A RhetNet SnapShot Reply:


Kevin Davis

Just had to speak up on the grading issue. I turned primary grading responsibility over to students about ten years ago. There were several reasons:

  1. Philosophy. Piaget said so. One of the higher stages of learning, if I recall, is self evaluation. So why shouldn't we shoot for the highest?
  2. Reality. Students graded themselves anyway. Anytime they receive a surprise grade, they say "Old so&so gave me a C!" Which implies, of course, that they would have given themselves something else, which means that they had already "graded" themselves. I merely ask them to tell me first.
  3. Practicality. As a writer of everything from articles to poems to e-mail to committee reports, I have to self monitor. I can't wait for an evaluation and then go on. Student writers have to develop this metat-cognitive awareness, too.
  4. Learning. I reasoned, as Eric has, that grades cause desperation, which causes cheating. A grade-free system promotes learning.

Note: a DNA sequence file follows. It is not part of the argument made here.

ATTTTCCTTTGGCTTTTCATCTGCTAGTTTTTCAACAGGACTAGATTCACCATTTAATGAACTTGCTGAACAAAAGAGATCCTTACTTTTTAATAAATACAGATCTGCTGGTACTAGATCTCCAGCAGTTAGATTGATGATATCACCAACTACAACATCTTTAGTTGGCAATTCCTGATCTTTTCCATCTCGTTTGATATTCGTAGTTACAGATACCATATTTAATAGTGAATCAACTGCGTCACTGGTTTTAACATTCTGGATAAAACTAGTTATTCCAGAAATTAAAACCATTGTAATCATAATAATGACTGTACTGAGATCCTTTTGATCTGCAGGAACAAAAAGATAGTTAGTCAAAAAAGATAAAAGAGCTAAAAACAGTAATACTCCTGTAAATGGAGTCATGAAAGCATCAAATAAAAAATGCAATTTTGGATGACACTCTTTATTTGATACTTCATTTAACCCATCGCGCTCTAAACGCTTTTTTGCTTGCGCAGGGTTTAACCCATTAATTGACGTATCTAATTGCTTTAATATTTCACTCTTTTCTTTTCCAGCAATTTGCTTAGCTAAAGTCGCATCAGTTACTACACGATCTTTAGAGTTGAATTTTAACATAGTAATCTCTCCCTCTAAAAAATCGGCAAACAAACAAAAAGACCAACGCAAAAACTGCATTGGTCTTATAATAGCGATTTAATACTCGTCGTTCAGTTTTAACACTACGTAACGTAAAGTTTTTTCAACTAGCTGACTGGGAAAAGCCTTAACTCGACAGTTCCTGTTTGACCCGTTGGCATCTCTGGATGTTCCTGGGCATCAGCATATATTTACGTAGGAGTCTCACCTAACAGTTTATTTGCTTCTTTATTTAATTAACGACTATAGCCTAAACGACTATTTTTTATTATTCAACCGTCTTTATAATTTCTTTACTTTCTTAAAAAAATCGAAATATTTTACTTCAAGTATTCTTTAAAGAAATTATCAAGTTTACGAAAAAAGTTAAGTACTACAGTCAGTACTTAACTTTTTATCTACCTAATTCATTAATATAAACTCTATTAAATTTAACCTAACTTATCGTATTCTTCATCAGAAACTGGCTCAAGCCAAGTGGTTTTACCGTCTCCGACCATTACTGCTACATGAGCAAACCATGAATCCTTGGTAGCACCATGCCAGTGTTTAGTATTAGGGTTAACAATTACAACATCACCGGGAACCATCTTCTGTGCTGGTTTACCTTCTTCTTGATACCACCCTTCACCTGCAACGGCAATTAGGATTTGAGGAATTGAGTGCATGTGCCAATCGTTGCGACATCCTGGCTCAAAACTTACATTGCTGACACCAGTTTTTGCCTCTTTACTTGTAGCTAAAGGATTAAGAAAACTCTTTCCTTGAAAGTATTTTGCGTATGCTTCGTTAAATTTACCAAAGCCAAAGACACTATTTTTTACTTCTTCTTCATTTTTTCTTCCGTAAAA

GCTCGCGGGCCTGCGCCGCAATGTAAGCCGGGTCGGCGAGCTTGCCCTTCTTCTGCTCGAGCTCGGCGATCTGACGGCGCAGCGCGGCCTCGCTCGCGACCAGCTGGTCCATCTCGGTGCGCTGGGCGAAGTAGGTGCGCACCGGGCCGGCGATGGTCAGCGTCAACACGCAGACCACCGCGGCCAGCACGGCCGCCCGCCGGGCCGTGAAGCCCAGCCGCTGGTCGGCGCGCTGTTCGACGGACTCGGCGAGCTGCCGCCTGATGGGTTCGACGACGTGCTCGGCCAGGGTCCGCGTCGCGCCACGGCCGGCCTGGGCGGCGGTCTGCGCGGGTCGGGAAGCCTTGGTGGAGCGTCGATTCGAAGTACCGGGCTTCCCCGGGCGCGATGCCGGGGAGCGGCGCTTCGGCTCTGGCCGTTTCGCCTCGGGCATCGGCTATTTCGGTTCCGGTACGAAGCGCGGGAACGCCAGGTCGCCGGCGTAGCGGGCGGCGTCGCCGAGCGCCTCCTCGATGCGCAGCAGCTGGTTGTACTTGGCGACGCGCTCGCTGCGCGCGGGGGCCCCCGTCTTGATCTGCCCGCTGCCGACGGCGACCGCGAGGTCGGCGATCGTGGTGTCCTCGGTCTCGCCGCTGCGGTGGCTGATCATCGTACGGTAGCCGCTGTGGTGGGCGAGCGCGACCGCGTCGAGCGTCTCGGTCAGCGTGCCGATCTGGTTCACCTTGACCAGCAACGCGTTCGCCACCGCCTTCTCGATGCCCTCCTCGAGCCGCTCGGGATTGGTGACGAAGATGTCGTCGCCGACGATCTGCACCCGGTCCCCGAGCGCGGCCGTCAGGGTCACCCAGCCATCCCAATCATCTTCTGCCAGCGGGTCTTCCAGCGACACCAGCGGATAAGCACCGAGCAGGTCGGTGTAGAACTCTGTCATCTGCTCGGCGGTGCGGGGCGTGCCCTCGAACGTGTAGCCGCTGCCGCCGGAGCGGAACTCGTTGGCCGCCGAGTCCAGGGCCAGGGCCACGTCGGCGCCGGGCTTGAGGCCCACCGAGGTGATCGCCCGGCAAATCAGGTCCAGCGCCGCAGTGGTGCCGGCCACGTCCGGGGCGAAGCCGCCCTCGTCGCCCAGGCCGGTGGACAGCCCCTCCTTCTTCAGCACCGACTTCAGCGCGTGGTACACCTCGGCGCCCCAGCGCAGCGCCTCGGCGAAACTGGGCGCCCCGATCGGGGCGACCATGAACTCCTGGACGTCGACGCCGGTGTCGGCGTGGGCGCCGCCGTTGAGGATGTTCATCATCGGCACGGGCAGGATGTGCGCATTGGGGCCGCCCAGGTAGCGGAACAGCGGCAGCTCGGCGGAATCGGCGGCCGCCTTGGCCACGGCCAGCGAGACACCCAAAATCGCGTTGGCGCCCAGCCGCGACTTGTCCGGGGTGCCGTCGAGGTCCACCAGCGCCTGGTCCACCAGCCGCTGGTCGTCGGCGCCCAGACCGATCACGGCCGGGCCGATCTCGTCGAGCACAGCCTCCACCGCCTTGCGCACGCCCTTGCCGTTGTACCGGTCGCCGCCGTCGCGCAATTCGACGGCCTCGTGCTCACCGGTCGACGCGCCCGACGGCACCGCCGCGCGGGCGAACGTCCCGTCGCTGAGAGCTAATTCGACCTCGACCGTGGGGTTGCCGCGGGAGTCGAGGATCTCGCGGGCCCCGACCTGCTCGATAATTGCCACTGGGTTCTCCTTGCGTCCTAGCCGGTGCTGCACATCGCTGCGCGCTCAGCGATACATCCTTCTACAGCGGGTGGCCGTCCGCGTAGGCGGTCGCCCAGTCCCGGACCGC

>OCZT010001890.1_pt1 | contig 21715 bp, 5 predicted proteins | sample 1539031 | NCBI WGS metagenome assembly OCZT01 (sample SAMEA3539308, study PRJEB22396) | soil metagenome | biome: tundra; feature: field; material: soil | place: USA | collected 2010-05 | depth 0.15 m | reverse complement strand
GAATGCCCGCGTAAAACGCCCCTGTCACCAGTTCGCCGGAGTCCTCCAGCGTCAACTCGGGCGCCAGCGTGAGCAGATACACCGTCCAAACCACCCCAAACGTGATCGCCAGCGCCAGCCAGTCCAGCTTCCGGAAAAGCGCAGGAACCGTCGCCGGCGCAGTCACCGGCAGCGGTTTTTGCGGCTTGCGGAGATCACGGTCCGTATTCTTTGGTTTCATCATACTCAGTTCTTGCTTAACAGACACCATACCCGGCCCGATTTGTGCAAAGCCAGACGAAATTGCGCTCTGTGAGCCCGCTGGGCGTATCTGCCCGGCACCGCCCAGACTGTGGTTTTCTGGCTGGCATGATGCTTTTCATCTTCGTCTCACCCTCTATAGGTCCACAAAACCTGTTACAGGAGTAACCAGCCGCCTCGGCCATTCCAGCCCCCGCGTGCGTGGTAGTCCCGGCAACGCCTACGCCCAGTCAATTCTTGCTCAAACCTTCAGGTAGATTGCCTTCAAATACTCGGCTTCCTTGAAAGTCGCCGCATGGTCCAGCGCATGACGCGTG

5. Process. If writing is truly a process, then students have to have the freedom to work through drafts as they see fit. Sometimes this means a single draft; sometimes it means dozens of drafts. Other times, it means discarding a draft of "unworthy" or "undoable."
  6. Freedom.

In a final self evaluation, students analyze each of their portfolio pieces, putting a number grade on each piece. When I read the portfolios, I score the pieces one at a time, saving the self evaluation for last. Then I compare my scores. In the last five years, 96% of student-applied numbers have been within 3 points of my own numbers. When there's a greater discrepancy, the self evaluation explains to me their position; they're usually so sensible that I go along.


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